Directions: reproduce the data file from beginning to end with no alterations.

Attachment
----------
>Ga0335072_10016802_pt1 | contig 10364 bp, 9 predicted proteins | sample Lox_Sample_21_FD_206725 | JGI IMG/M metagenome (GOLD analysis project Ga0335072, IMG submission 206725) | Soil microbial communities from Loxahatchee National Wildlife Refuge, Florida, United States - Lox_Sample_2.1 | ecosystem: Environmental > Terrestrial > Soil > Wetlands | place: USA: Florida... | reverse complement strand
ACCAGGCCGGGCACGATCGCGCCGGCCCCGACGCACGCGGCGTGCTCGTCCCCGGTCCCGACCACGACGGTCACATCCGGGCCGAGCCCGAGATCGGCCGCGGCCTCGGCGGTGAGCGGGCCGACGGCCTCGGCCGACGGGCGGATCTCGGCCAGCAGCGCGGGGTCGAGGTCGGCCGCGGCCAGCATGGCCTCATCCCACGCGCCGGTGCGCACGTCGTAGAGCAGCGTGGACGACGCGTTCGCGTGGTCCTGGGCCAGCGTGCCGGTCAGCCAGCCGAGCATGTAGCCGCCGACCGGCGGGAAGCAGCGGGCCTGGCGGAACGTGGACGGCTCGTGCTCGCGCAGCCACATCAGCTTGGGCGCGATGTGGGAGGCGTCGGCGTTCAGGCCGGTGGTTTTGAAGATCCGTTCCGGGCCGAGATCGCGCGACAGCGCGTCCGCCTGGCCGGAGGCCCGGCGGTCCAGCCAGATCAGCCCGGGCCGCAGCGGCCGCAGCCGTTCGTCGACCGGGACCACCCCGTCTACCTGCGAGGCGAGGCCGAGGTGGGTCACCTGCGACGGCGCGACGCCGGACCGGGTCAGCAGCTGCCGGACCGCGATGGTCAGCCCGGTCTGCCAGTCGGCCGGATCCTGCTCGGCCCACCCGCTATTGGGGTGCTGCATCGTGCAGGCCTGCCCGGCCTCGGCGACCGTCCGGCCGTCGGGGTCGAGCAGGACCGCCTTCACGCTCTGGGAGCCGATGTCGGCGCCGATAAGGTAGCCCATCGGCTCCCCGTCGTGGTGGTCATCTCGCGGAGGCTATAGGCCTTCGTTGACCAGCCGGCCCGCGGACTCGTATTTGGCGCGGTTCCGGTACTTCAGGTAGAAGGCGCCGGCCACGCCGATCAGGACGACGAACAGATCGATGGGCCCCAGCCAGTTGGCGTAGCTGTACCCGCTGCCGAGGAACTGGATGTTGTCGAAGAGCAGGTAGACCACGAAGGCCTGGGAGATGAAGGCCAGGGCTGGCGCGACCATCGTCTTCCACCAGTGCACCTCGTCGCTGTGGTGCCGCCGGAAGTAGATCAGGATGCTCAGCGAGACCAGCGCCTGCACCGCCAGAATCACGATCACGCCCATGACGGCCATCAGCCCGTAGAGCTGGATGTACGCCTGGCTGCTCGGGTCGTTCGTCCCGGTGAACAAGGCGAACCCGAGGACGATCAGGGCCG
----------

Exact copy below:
>Ga0335072_10016802_pt1 | contig 10364 bp, 9 predicted proteins | sample Lox_Sample_21_FD_206725 | JGI IMG/M metagenome (GOLD analysis project Ga0335072, IMG submission 206725) | Soil microbial communities from Loxahatchee National Wildlife Refuge, Florida, United States - Lox_Sample_2.1 | ecosystem: Environmental > Terrestrial > Soil > Wetlands | place: USA: Florida... | reverse complement strand
ACCAGGCCGGGCACGATCGCGCCGGCCCCGACGCACGCGGCGTGCTCGTCCCCGGTCCCGACCACGACGGTCACATCCGGGCCGAGCCCGAGATCGGCCGCGGCCTCGGCGGTGAGCGGGCCGACGGCCTCGGCCGACGGGCGGATCTCGGCCAGCAGCGCGGGGTCGAGGTCGGCCGCGGCCAGCATGGCCTCATCCCACGCGCCGGTGCGCACGTCGTAGAGCAGCGTGGACGACGCGTTCGCGTGGTCCTGGGCCAGCGTGCCGGTCAGCCAGCCGAGCATGTAGCCGCCGACCGGCGGGAAGCAGCGGGCCTGGCGGAACGTGGACGGCTCGTGCTCGCGCAGCCACATCAGCTTGGGCGCGATGTGGGAGGCGTCGGCGTTCAGGCCGGTGGTTTTGAAGATCCGTTCCGGGCCGAGATCGCGCGACAGCGCGTCCGCCTGGCCGGAGGCCCGGCGGTCCAGCCAGATCAGCCCGGGCCGCAGCGGCCGCAGCCGTTCGTCGACCGGGACCACCCCGTCTACCTGCGAGGCGAGGCCGAGGTGGGTCACCTGCGACGGCGCGACGCCGGACCGGGTCAGCAGCTGCCGGACCGCGATGGTCAGCCCGGTCTGCCAGTCGGCCGGATCCTGCTCGGCCCACCCGCTATTGGGGTGCTGCATCGTGCAGGCCTGCCCGGCCTCGGCGACCGTCCGGCCGTCGGGGTCGAGCAGGACCGCCTTCACGCTCTGGGAGCCGATGTCGGCGCCGATAAGGTAGCCCATCGGCTCCCCGTCGTGGTGGTCATCTCGCGGAGGCTATAGGCCTTCGTTGACCAGCCGGCCCGCGGACTCGTATTTGGCGCGGTTCCGGTACTTCAGGTAGAAGGCGCCGGCCACGCCGATCAGGACGACGAACAGATCGATGGGCCCCAGCCAGTTGGCGTAGCTGTACCCGCTGCCGAGGAACTGGATGTTGTCGAAGAGCAGGTAGACCACGAAGGCCTGGGAGATGAAGGCCAGGGCTGGCGCGACCATCGTCTTCCACCAGTGCACCTCGTCGCTGTGGTGCCGCCGGAAGTAGATCAGGATGCTCAGCGAGACCAGCGCCTGCACCGCCAGAATCACGATCACGCCCATGACGGCCATCAGCCCGTAGAGCTGGATGTACGCCTGGCTGCTCGGGTCGTTCGTCCCGGTGAACAAGGCGAACCCGAGGACGATCAGGGCCG